Cambridge: ripe for change?Louis Ashworth

It seems like nowadays we do too much talking about talking. Debate itself has become the focus of debate recently, particularly in relation to this newspaper and how fully it represents students’ views. That’s important, of course. But I worry that those whose views differ from the ‘Varsity Comment consensus’ spend too much time complaining and not enough getting stuck into the debate themselves. 

That debate has been at its most colourful and impassioned, recently, with the ‘Reimagining Cambridge’ column. Its author, Angus Satow, has been a key figure in Cambridge student politics: he was the runner up in the 2016 CUSU presidential election, and was this year elected as one of our five NUS delegates. What I admire about Angus’s column is that he does more than complain – he’s willing to offer solutions; solutions which should get each of us thinking about our own ideas facing up to the challenges Cambridge faces.

"Each of us in our few short years here does, however, have the chance to help shape it for the better"

Some passages really do stand out. Here is an excerpt from his vision in his second column, entitled ‘Everything for everyone’: “The categories of student, fellow and worker would be abolished. We should also re-evaluate what we value, so that academia is just one strand of knowledge, and the pursuit of knowledge just one strand of life. We could study one week, and play sports the next. Some of us would clean more, some of us would cook more, some of us would read more… We would all learn and all teach, if we wanted to.” 

Where to start? No, this isn’t satire. The ideas in the column  deserve to be taken seriously, as hard as that can sometimes be. Perhaps it is fairer to engage with  the broader arguments he is making. What that passage does capture is an underlying sense – which I’ve heard elsewhere too – that Cambridge would be a better place if people didn’t work so hard. It might, for many, be more enjoyable. All of us struggle with a year’s worth of teaching being crammed into as few as 16 weeks, and many are fighting their own battles besides. But no, I’m sorry, it would not be a better place. Yes, more should be done on mental health, access, intermission – absolutely. But ultimately a heavy workload is what we signed up for. 

At this time of year, I often get an email from a Year 13 at my school who is applying – asking for advice. It’s a reminder that not so long ago all of us were frantically swotting up for an interview, spending a Christmas holiday waiting uncertainly, and finally, in January, getting ‘the news’. It’s also a reminder that things could quite easily have been different: unlucky with interview questions, missing a few marks in an exam – in many cases, frankly, not having had quite so many opportunities in life. And so it’s a crying shame to see people complaining quite so stridently about a place at which so many others would give so much to be. It always seems a great irony that those who claim to be most aware of their privileges are often also quickest to deny what a privilege it is to be here.

Of course, the University is not perfect. The big problem with Angus’s solutions, though, is that he wants “an end to all exclusivity”. In many cases, these are simply incoherent; he complains, for example, about property prices in Cambridge and then advocates opening up University membership to all residents – with no acknowledgement of what that would do to house prices. More importantly, what Angus seems to want to end is merit – what he sees as “the feeling of being above others” – with his idea of no longer having fellows, and membership and teaching having no preconditions.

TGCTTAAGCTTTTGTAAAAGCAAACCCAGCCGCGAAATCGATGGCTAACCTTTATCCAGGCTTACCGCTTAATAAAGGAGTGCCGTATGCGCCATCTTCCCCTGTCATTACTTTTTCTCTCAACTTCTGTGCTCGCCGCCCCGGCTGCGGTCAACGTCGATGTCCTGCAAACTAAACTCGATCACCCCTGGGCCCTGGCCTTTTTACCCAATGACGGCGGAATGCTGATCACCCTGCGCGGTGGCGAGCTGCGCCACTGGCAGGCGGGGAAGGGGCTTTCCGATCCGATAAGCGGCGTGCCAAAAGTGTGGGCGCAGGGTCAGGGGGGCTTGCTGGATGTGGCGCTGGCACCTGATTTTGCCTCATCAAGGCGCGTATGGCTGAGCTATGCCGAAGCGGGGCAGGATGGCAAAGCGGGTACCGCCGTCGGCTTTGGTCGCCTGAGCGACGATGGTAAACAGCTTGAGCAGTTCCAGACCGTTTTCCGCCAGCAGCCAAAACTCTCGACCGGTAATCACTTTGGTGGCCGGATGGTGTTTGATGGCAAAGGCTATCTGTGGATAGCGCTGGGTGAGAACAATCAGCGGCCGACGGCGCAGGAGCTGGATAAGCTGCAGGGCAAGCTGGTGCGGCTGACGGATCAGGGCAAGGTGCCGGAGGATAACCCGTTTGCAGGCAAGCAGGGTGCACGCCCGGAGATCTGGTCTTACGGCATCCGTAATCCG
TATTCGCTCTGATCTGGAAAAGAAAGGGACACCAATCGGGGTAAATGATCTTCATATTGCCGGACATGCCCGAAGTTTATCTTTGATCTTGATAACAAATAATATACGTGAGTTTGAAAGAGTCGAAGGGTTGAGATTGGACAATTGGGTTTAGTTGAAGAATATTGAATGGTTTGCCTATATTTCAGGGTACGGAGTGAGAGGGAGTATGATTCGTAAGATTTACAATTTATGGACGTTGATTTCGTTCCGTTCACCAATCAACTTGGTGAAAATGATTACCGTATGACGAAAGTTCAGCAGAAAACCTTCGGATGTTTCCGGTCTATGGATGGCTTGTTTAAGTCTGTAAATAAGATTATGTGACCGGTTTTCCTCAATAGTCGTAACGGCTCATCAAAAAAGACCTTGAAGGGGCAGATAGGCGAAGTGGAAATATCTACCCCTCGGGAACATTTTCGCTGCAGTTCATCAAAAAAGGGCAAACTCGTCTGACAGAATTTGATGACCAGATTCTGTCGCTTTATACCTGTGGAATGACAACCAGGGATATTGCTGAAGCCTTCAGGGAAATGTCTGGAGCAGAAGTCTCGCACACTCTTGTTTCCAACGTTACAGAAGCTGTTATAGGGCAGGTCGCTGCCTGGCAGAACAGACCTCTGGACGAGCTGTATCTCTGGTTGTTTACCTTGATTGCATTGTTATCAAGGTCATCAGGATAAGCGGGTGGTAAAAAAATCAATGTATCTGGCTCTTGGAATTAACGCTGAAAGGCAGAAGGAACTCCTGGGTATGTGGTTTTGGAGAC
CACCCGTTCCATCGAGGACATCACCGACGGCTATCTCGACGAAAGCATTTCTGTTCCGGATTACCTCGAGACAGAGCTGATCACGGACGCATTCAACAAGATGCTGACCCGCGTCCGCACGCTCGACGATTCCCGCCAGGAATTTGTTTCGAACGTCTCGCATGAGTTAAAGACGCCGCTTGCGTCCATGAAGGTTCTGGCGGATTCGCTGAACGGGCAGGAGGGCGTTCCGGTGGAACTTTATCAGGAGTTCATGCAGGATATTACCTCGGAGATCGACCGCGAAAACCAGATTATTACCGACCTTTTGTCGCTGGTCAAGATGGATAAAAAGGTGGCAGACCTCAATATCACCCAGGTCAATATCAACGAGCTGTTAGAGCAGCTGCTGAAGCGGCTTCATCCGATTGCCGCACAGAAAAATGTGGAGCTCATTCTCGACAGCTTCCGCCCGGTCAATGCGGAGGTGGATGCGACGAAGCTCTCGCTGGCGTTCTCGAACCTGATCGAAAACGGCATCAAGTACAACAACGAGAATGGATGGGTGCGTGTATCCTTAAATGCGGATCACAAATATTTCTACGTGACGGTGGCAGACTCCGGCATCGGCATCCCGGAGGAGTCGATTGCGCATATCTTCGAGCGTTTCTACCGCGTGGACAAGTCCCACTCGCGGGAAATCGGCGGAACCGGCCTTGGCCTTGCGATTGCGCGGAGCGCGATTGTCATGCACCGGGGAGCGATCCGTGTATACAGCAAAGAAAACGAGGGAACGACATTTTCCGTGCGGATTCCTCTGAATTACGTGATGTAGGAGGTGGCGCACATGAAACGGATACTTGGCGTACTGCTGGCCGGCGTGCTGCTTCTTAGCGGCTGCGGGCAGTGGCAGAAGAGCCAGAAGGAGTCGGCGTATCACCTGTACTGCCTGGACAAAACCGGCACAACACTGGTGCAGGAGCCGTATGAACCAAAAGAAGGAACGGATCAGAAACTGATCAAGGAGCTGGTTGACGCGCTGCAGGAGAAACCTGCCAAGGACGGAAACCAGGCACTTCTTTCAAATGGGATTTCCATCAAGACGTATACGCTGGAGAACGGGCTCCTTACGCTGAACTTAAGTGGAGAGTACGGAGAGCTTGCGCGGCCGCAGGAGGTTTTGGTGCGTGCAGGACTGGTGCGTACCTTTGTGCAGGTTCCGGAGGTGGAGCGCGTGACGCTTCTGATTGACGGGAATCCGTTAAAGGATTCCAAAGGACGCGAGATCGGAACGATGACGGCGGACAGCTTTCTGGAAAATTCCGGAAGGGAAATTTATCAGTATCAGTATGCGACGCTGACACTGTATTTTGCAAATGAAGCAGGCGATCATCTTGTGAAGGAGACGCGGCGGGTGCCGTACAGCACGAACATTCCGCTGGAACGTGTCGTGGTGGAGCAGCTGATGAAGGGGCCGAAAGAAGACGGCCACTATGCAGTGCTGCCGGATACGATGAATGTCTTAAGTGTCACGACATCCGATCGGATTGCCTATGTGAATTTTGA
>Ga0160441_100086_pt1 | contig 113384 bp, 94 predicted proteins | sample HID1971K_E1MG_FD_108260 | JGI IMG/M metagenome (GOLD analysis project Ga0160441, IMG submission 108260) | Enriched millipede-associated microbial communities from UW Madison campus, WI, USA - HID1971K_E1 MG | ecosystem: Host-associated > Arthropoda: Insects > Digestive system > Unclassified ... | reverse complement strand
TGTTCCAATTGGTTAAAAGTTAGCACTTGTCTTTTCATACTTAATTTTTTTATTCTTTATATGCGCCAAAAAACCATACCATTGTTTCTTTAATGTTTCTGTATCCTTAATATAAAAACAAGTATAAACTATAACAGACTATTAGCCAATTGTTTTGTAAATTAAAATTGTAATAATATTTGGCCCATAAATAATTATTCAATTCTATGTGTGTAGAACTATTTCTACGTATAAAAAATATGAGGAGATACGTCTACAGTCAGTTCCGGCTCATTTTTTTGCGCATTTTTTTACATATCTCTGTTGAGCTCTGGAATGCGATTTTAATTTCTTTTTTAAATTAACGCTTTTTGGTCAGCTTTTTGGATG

The question Angus opens his column with is ‘who is our university for?’ It’s the same question which moved the ‘Whose University?’ campaign in 2014/15. Thinking about that question might raise important areas in which Cambridge needs to improve, but the answer is not that it is ours. 800 years of history have not been just one long prelude to this cohort’s time here. It is a staggering arrogance, worthy of the worst Oxbridge-student stereotype, to believe we have the right to rip apart the fabric of this great institution to indulge an ill-advised flirtation with reheated Marxism.


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Each of us in our few short years here does, however, have the chance to help shape it for the better; to ensure that those who follow have a better student experience, and that the benefits of the thinking that is done here spread further than they ever have done before.

There are glimmers of great ideas in Angus’s writing. Why shouldn’t the staff who clean our bathrooms and cook our meals be allowed to join us in lectures which interest them, where there is space? And although the University does bring great economic and cultural benefits, we could certainly do more to break down that ‘town/gown’ divide. My own college has started hosting talks to which both students and local retirees are invited, for example; it would be great to see more initiatives like that. Indeed, the story of Geoff Edwards – who went from sleeping rough and selling the Big Issue on the streets of Cambridge to earning his dream place at Hughes Hall this year – should prompt us to ask what more the University can do to help the most vulnerable in our society. 

While it may not quite be ‘our’ university, we do all have a stake in it. And with that, a responsibility: a responsibility which Angus is right to recognise. But we need to think – and debate – more seriously if we are to have any hope of living up to it


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